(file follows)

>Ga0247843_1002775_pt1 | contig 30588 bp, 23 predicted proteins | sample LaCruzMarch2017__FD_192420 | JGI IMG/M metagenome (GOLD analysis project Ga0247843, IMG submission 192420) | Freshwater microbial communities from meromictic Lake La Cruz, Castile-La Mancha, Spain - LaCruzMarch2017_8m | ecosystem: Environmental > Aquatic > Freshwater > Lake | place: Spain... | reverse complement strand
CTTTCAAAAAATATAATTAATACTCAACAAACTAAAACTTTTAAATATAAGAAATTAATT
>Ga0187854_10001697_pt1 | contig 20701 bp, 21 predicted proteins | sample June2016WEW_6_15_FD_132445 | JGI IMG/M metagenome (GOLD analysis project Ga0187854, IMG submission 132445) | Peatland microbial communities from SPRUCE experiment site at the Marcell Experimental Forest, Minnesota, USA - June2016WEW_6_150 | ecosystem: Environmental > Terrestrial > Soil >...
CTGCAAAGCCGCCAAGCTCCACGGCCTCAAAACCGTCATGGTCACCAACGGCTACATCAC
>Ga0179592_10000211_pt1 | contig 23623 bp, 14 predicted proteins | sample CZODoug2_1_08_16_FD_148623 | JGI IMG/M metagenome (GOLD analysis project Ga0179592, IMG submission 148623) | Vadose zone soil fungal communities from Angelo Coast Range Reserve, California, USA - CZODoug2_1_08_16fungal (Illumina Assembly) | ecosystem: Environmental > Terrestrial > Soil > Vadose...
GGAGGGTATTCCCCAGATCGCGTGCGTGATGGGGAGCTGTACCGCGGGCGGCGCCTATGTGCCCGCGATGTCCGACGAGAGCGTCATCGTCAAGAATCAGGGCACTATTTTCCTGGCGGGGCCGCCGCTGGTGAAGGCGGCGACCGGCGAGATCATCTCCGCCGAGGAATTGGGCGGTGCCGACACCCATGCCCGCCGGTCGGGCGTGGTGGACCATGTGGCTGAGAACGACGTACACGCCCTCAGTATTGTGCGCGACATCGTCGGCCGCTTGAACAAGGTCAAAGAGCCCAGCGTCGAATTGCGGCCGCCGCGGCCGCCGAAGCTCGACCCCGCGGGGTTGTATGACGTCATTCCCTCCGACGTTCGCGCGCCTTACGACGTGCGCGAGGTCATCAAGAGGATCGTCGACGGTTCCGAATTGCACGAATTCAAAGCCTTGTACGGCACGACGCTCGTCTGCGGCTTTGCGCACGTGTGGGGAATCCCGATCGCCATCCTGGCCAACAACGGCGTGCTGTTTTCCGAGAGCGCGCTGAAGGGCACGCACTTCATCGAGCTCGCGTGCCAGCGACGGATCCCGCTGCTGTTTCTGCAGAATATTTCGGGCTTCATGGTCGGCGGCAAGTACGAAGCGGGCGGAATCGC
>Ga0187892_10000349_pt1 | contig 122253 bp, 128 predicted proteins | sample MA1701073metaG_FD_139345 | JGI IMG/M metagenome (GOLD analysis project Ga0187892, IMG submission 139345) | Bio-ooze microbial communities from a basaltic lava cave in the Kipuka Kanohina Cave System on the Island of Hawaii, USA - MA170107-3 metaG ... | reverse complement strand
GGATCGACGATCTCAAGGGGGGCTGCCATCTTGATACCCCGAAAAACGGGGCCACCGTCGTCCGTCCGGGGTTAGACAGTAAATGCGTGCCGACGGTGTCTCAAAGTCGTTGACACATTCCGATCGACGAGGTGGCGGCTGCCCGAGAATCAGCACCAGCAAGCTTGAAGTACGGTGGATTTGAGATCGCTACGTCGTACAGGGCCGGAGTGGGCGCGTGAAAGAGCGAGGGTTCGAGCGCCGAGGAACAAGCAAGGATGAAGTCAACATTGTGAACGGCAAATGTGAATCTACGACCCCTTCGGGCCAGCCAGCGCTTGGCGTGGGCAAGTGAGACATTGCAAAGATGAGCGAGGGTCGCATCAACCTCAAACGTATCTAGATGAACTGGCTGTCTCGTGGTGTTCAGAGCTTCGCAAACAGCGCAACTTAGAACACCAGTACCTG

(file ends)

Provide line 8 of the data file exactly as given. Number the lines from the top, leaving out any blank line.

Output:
GGATCGACGATCTCAAGGGGGGCTGCCATCTTGATACCCCGAAAAACGGGGCCACCGTCGTCCGTCCGGGGTTAGACAGTAAATGCGTGCCGACGGTGTCTCAAAGTCGTTGACACATTCCGATCGACGAGGTGGCGGCTGCCCGAGAATCAGCACCAGCAAGCTTGAAGTACGGTGGATTTGAGATCGCTACGTCGTACAGGGCCGGAGTGGGCGCGTGAAAGAGCGAGGGTTCGAGCGCCGAGGAACAAGCAAGGATGAAGTCAACATTGTGAACGGCAAATGTGAATCTACGACCCCTTCGGGCCAGCCAGCGCTTGGCGTGGGCAAGTGAGACATTGCAAAGATGAGCGAGGGTCGCATCAACCTCAAACGTATCTAGATGAACTGGCTGTCTCGTGGTGTTCAGAGCTTCGCAAACAGCGCAACTTAGAACACCAGTACCTG